The Chinese Communist Party views many U.S colleges and universities as “easy targets” to infiltrate and influence for Beijing’s benefit because they are “rife with anti-Americanism,” warned Secretary of State Mike Pompeo during a speech on Wednesday at Georgia Tech.
“It’s that the Chinese Communist Party wants what we have, and they will do whatever they must do to take it and get it,” Pompeo cautioned. “They will steal our stuff. They will pressure critics of the Chinese Communist Party to keep quiet. They will do whatever it takes.”
“And it’s important to come and talk with the American people about this because Americans must know how the Chinese Communist Party is poisoning the well of our higher education institutions for its own ends, and how those actions degrade our freedoms and American national security,” Pompeo added. “If we don’t educate ourselves, if we’re not honest about what’s taking place, we’ll get schooled by Beijing.”
Pompeo stated that CCP General Secretary Xi Jinping has expressed a desire for total control in China, and wants China to be the world’s number one superpower.
“He’s building up the People’s Liberation Army,” Pompeo said. “He’s manipulating international organizations for Beijing’s benefit. And he’s engaging — as we have seen in TV only just these last two days, he’s engaging in a vast influence campaign all across the world.”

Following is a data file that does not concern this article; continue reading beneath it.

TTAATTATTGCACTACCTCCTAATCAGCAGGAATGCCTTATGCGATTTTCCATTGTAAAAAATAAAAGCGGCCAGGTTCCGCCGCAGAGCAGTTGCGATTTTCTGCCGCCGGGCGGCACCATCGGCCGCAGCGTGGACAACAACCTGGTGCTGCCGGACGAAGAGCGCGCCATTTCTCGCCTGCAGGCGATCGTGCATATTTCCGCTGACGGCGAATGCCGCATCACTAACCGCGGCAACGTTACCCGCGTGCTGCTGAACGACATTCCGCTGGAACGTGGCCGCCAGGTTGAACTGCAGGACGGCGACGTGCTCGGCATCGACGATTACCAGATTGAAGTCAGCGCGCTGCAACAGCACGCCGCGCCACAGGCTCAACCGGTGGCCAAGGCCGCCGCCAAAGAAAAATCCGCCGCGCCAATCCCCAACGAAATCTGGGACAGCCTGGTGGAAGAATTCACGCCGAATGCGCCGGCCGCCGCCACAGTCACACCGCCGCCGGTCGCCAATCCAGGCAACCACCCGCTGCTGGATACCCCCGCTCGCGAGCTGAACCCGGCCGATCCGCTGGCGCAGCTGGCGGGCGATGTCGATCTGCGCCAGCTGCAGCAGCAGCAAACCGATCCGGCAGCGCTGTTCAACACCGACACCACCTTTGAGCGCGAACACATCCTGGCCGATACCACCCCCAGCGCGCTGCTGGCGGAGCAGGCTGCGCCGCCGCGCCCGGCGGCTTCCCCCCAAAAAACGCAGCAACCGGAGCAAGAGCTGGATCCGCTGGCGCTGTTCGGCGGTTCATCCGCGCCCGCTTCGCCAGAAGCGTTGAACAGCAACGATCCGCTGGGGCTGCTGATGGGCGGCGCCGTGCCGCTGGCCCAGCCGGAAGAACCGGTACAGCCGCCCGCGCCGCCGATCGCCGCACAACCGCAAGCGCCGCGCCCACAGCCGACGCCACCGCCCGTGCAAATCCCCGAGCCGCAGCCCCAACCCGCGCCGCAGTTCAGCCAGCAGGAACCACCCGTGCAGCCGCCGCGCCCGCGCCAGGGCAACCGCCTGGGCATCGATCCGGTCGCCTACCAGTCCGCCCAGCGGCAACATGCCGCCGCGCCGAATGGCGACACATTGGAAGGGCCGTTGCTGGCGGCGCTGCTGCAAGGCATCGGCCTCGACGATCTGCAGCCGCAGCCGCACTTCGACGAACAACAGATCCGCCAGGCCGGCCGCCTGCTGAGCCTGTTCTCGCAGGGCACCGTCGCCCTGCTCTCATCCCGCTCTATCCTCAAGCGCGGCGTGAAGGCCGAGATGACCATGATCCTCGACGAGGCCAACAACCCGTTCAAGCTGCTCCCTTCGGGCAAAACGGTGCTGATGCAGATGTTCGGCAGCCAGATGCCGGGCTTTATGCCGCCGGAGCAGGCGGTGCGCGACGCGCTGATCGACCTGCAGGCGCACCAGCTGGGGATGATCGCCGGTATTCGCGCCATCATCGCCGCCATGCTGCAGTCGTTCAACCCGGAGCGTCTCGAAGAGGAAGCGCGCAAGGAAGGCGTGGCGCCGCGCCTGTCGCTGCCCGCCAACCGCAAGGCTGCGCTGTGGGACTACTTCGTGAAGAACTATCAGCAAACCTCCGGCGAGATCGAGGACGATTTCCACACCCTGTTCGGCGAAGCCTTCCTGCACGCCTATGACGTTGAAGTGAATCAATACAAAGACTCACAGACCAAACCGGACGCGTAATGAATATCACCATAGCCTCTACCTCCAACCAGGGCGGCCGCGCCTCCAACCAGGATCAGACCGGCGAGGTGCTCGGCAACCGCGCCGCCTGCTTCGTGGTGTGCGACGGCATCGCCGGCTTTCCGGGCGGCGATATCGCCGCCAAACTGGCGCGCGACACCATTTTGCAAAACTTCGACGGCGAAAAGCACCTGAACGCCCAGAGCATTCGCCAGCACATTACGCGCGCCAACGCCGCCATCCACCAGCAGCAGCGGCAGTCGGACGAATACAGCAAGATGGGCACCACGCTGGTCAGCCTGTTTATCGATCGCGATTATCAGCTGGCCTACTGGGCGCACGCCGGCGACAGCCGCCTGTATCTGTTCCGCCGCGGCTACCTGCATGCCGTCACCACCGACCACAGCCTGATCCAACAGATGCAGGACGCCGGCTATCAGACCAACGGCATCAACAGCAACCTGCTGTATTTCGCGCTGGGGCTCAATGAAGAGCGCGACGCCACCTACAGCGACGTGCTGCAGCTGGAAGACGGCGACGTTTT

Pompeo’s remarks come after revelations that Democrat representative Eric Swalwell got entangled with an alleged Chinese spy, prompting the FBI to intervene.
The U.S. government has issued sanctions against China over the issue of Hong Kong, most recently sanctioning 14 members of the National People’s Congress in Beijing. Those members include the vice chairman of the Standing Committee and the chief prosecutor of the Chinese government’s Supreme People’s Procuratorate, as well as their families, who are all banned from entry into the U.S.
In retaliation to the measures, the Chinese Foreign Ministry announced it will be taking punitive action against “U.S. executive officials, congressmen, nongovernmental organization personnel and their immediate family members who have performed badly on Hong Kong-related issues,” on Thursday.
Speaking to the press, ministry spokeswoman Hua Chunying also said that “China has decided to cancel the visa-free treatment for temporary visits to Hong Kong and Macau by U.S. diplomatic passport holders.”